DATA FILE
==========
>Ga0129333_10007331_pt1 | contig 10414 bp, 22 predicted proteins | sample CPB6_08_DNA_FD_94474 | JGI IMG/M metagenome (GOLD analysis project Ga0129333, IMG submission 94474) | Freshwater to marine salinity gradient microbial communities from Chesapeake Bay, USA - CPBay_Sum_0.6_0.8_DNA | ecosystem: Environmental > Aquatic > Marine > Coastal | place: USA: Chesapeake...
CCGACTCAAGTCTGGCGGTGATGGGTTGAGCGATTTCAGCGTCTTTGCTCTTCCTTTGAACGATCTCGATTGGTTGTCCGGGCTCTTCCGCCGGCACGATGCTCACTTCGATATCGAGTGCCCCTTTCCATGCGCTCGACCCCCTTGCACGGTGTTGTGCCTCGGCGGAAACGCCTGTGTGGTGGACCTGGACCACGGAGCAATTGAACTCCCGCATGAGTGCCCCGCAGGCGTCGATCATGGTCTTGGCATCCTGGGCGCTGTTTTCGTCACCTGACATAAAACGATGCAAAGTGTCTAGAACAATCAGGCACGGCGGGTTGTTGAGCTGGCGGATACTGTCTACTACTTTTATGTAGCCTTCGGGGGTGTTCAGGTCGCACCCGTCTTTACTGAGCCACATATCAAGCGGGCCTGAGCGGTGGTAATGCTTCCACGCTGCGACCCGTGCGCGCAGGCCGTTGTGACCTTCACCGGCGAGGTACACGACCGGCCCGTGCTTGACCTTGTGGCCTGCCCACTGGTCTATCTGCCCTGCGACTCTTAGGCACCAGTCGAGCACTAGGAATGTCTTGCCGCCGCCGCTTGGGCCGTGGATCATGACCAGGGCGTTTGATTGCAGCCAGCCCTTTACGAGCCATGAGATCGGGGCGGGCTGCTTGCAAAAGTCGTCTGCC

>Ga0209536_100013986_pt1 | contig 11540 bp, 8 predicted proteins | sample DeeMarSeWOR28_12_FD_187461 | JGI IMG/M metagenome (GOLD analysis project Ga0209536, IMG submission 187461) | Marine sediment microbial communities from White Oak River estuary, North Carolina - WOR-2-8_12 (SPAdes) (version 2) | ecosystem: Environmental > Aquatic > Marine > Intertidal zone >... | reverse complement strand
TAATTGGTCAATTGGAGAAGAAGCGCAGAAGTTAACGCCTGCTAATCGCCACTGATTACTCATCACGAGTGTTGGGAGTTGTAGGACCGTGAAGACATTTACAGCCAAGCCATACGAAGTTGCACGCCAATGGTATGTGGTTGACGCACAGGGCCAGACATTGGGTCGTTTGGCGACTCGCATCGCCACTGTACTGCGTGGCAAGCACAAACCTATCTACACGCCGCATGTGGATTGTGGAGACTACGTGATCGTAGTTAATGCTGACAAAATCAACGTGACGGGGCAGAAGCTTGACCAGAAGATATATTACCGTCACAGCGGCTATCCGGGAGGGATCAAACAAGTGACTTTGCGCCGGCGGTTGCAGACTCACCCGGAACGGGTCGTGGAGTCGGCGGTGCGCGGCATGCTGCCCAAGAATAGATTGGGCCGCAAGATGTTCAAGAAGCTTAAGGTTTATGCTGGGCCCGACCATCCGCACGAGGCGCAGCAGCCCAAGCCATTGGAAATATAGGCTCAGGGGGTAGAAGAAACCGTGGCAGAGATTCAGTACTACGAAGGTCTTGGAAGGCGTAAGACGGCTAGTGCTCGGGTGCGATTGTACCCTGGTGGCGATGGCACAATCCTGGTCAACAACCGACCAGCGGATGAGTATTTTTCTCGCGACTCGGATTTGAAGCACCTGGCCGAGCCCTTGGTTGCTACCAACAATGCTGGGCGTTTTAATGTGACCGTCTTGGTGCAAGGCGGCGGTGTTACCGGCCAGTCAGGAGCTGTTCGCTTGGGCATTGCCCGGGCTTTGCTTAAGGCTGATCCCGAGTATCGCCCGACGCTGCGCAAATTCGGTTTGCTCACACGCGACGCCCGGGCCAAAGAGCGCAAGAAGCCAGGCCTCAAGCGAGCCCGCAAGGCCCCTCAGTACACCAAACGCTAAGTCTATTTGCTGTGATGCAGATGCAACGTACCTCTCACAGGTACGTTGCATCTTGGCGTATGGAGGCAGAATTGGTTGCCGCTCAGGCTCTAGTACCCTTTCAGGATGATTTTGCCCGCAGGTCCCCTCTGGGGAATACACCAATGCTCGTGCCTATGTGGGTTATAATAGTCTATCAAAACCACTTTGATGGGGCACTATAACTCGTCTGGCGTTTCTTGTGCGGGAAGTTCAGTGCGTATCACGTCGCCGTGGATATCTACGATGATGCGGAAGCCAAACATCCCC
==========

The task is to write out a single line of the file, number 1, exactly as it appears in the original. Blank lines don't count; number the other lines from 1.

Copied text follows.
>Ga0129333_10007331_pt1 | contig 10414 bp, 22 predicted proteins | sample CPB6_08_DNA_FD_94474 | JGI IMG/M metagenome (GOLD analysis project Ga0129333, IMG submission 94474) | Freshwater to marine salinity gradient microbial communities from Chesapeake Bay, USA - CPBay_Sum_0.6_0.8_DNA | ecosystem: Environmental > Aquatic > Marine > Coastal | place: USA: Chesapeake...